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The nation’s largest public health organizations are well known for making careers in public health more accessible by offering scholarships, fellowships, and grants that defray the cost of earning an undergraduate or graduate degree in public health:

  • US Department of Health and Human Services – Health Resources and Services Administration
  • American Public Health Association

What is not as well known is that there are literally dozens of scholarships available to students of public health available through state schools, private universities, professional associations, and private donors.

Not only do these organizations offer a full range of scholarship programs – from full tuition to a little extra cash – these scholarships are also less competitive than more widely known programs available at the national level. The catch is that it can be a challenge finding a less competitive program that you’re eligible for.

PublicHealthCareerEDU.org has made it a little easier for you to find the funding you need to earn a degree in public health. We’ve put together a list of our favorite scholarship programs available to undergrads and graduate students – and to make it even easier to find a scholarship that you’re eligible for, we’ve organized the list by state.

One of the most crucial components of any public health campaign is communicating time-sensitive information to people in areas affected by public health threats. Since most public health concerns are local or regional in nature, the responsibility for getting information out to the public in a timely manner falls to state and municipal health departments.

From consumer product recalls and food safety warnings, to the latest information on infectious disease outbreaks and vaccinations, state and local health department websites serve as the best resources available for getting the information you need to keep you and your family out of harm’s way.

Whether you’re a healthcare professional looking to isolate the source of a food borne illness or a concerned parent looking to keep your child’s vaccinations current, your state and local health departments will provide you with the latest information on how to keep your family and your community healthy and safe.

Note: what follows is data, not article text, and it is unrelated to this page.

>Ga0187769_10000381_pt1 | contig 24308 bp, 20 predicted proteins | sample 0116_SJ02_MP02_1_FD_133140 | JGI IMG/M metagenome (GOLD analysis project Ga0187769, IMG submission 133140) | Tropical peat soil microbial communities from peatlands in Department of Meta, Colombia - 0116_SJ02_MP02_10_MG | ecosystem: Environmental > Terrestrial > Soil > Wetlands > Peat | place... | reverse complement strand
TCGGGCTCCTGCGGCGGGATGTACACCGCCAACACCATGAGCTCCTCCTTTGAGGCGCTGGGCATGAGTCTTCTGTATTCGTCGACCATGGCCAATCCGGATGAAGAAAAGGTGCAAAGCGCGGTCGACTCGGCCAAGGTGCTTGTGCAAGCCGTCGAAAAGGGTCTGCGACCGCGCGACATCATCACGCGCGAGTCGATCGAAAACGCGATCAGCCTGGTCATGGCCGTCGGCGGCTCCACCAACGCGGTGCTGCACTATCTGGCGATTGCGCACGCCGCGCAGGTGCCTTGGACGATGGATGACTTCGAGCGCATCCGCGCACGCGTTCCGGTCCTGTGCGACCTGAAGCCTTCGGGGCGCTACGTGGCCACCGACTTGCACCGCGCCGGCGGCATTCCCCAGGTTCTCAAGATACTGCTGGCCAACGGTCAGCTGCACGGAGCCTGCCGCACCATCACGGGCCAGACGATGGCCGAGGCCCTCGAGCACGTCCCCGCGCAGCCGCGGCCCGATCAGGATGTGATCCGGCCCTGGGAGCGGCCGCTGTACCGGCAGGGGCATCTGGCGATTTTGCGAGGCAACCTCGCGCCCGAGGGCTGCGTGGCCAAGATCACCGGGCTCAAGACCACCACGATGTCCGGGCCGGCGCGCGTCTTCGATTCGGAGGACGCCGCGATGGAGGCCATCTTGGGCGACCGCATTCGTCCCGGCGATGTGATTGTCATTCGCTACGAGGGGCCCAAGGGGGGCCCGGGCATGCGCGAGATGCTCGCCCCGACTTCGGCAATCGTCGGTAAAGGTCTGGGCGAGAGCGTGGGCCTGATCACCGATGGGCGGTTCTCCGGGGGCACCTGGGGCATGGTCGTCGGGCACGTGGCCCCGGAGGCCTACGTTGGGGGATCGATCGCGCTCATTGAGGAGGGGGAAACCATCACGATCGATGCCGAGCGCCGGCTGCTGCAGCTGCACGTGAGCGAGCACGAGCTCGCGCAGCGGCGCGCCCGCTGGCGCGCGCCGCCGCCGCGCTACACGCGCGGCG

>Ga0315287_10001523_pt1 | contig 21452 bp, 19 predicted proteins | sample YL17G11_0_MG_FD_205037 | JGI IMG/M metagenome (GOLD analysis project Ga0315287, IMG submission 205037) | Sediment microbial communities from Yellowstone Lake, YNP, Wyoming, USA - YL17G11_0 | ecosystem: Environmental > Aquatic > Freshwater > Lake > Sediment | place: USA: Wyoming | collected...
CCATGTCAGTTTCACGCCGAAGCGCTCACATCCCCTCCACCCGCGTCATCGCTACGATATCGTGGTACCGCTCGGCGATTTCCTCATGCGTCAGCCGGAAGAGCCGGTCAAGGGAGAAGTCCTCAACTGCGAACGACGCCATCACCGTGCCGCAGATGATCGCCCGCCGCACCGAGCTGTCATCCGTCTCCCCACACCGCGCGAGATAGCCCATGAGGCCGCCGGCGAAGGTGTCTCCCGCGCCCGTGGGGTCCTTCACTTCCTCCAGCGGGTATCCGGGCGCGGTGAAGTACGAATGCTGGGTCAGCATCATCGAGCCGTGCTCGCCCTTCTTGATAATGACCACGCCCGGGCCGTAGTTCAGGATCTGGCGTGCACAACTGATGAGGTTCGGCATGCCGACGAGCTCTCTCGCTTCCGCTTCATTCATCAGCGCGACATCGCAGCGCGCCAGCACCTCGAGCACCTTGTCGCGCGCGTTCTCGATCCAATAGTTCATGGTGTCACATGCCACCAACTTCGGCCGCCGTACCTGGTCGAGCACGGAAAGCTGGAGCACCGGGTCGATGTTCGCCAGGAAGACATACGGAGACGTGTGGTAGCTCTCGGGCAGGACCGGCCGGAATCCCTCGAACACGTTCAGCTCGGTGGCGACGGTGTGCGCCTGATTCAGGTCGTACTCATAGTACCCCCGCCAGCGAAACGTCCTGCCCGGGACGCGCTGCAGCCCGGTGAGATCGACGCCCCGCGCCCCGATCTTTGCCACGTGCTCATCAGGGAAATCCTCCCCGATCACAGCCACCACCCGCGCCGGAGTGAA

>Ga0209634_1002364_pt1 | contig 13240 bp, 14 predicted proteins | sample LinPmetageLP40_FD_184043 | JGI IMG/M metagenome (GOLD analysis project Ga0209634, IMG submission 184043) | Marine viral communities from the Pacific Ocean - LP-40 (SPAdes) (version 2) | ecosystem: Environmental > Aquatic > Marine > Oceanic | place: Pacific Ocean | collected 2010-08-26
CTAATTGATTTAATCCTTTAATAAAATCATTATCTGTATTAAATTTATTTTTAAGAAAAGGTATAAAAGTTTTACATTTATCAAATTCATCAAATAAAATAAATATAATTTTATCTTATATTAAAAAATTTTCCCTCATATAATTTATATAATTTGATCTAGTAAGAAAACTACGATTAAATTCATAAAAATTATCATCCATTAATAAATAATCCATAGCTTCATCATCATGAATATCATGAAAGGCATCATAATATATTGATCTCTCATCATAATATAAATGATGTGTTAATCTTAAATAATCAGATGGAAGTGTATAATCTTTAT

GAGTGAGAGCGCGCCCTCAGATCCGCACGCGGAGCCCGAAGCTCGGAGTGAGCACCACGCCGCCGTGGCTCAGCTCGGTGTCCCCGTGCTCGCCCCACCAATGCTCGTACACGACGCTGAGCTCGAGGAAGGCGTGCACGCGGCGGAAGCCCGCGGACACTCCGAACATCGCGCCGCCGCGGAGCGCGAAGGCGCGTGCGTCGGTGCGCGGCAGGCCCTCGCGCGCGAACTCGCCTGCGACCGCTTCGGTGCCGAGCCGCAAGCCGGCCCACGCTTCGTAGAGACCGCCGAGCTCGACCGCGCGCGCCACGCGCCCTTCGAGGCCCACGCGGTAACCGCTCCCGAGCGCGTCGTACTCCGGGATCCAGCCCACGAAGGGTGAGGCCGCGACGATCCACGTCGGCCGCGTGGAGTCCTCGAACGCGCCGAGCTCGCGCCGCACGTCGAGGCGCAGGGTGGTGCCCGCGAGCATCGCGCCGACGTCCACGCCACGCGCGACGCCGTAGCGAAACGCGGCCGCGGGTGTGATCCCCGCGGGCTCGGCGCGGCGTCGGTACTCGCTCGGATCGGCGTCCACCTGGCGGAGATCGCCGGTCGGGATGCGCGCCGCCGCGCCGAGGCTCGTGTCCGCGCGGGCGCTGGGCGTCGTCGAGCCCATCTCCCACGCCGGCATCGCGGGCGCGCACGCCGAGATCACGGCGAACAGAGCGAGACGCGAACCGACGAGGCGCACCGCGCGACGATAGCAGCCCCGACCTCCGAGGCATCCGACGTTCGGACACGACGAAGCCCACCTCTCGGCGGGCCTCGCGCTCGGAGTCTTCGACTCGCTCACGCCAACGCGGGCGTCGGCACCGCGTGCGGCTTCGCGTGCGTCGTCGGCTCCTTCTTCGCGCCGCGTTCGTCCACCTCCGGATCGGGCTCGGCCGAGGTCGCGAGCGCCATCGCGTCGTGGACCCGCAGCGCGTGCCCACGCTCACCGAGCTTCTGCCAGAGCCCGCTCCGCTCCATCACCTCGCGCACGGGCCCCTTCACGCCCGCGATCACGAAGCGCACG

An updated online guide to careers in public health. The guide includes comprehensive details, career prospects, and more. 

This is the final webinar in a series of seven in our Clinician Orienatation to Migration Health.

DATE RECORDED: Wednesday, August 7th, 2013
PRESENTED BY: Edward Zuroweste, MD, Chief Medical Officer, Migrant Clinicians Network

To view the recorded version of this webinar, click here

This blog post from the North Carolina Medical Board discusses issues around physician burnout. The blog states: "Burnout among physicians has reached epidemic proportions since it was first described among human services workers in the 1970s. When physicians experience overload, loss of control (autonomy) and a lack of reward (perceived or real) for their contributions, their risk for emotional exhaustion, otherwise known as the burnout syndrome, is astronomical. When physicians begin the downward spiral into burnout, they no longer contribute with their leadership and motivational energy. Instead, they become needy and unintentionally sap energy away from the group. Worse, this syndrome is highly contagious and can systematically infect a whole practice or clinic by reducing meaningful contact among its individual members."

The Health Center Recruitment and Retention Review Tool is designed to support on-going recruitment and retention of qualified clinical staff at health centers funded by the Bureau of Primary Health Care (BPHC) under section 330 of the Public Health Service Act as amended by the Health Centers Consolidation Act of 1996.

Sample written plan for health care provider recruitment and retention
Sample written plan for health care provider recruitment and retention

The Health Center Recruitment and Retention Effectiveness Review (RRER) instrument is designed to support on-going recruitment and retention of qualified clinical staff at health centers.

There has never been a better time to recruit and retain clinicians through the National Health Service Corps(NHSC). Clinicians working in NHSC‐approved sites with HPSA scores as low as zero have greater opportunities and access to funding than ever before in the history of the program.

This article pubished in Modern Healthcare Online, October, 2008 discusses the role of physicians in Federally Funded Health Clinics. The opening paragraph of the article states "Community health centers that serve low-income and uninsured patients have always been a landing spot for mission-driven physicians. Now they have also become a haven for some who are feeling squeezed by malpractice insurance costs and other dministrative burdens of private practice."